“A little known episode from the life of Edward Elgar, his trip up the Amazon in 1922, is, on the surface, the subject of one of my all-time favourite reads, the prize-winning novel Gerontius by James Hamilton-Paterson. But Gerontius, like Elgar 's music, has many facets and the themes of travel and water are employed cleverly to define a ratio between going away from somewhere and arriving somewhere else, leaving something behind and discovering something new. But what emerges from a series of encounters and awe-inspiring views is the opposite of an anthropological field trip to confirm cultural differences. Instead the reader is left with the notion that nothing new is ever found that does not repeat the memory of something that is lost. Everything is re-discovery and no matter how exotic the destination, the traveller will always find the same thing he left behind
James Hamilton-Paterson left the United Kingdom twenty-seven years ago and, since then, has lived mainly in Italy and the Philippines. His books include America’s Boy, a non-fiction account of the Marcos family, and the novels Loving Monsters and Cooking with Fernet Branca. Rancid Pansies is his most recent novel.
A travel writer, memoirist, poet and award-winning novelist, James Hamilton-Paterson worked as a hospital porter and teacher before he left the UK 25 years ago. He now divides his time between Tuscany and the Philippines. Though regarded by many as one of our finest prose stylists, his reclusiveness has placed him at the edge of the cultural mainstream. Ian Thomson reports on a literary loner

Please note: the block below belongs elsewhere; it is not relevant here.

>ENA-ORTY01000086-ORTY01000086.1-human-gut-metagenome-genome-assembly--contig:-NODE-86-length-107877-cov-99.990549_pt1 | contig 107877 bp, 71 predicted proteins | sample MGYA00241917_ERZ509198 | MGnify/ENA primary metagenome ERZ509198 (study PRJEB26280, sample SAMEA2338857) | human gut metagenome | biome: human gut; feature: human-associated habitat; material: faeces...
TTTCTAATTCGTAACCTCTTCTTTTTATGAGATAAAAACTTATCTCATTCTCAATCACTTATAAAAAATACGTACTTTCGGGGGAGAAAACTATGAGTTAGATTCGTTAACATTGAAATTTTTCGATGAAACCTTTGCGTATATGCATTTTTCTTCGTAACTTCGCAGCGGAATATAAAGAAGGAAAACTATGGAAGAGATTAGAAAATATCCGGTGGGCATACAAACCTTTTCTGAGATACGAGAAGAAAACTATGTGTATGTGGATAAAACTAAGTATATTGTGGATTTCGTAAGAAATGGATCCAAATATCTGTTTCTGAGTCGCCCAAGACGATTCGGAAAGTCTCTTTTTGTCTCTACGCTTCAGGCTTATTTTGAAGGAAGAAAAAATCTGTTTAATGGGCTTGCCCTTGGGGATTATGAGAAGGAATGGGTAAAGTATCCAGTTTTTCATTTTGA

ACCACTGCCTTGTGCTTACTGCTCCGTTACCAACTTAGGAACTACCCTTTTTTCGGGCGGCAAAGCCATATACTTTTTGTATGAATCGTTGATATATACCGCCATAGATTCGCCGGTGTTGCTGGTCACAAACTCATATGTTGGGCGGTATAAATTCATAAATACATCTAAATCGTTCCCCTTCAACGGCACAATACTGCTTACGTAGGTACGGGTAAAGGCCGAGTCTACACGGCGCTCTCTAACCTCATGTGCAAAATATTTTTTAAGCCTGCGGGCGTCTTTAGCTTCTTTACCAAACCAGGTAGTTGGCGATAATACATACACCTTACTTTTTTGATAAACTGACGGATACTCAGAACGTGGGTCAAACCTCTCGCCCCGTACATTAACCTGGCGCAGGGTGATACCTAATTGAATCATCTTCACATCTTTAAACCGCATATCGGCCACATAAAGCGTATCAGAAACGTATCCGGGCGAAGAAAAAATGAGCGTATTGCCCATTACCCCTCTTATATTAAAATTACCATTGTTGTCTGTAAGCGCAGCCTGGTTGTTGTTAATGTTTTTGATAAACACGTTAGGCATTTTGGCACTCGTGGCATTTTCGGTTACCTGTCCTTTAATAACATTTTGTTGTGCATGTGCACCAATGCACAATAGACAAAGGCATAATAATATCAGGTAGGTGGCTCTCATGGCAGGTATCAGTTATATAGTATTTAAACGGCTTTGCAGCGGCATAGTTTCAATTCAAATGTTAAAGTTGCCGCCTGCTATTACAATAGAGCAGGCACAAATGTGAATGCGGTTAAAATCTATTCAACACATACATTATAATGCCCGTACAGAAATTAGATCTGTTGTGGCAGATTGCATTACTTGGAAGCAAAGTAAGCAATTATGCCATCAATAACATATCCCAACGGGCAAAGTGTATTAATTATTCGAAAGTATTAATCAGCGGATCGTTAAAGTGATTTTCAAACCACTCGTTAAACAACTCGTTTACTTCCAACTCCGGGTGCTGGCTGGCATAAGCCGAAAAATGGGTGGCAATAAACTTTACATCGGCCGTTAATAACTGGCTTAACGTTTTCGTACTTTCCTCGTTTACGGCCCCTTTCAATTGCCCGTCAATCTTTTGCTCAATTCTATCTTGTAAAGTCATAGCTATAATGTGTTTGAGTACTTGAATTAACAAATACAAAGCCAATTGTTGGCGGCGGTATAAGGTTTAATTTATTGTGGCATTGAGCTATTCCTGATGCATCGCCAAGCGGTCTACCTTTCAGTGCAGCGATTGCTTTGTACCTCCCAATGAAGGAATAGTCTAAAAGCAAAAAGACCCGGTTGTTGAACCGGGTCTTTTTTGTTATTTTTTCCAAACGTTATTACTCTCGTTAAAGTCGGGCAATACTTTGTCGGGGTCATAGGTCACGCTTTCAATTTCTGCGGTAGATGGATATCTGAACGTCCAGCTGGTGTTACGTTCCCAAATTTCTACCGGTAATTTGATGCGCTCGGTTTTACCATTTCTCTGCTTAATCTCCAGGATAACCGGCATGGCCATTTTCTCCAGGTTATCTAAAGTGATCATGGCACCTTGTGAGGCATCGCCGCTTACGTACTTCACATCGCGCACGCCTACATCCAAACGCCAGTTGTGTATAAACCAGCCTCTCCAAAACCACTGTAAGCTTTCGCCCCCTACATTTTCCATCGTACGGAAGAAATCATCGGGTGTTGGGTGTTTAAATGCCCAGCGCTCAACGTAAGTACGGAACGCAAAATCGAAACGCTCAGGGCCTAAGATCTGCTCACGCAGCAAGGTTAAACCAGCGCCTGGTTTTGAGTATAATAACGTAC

James Hamilton-Paterson is among the most reclusive and mysterious of British literary exiles. A loner by temperament, he belongs to no metropolitan coterie or salon, and for the past 25 years has ploughed his own furrow. His work resists definition. Travel? Autobiography? Fiction? I suppose it has elements of all three, Hamilton-Paterson says, adding: Publishers find it hard to pigeonhole me. His books have won him a cult readership, nevertheless. In addition to five non-fiction works, he has published two volumes of poetry, five novels, three children's books, two short story collections. He also writes a fortnightly column on marine and scientific matters for a Swiss magazine. Now 62, Hamilton-Paterson left his native England over a quarter of a century ago, and divides his time between Tuscany and the Philippines. He describes himself (with characteristic self-deprecation) as a rat-poor literary drifter and professional absentee .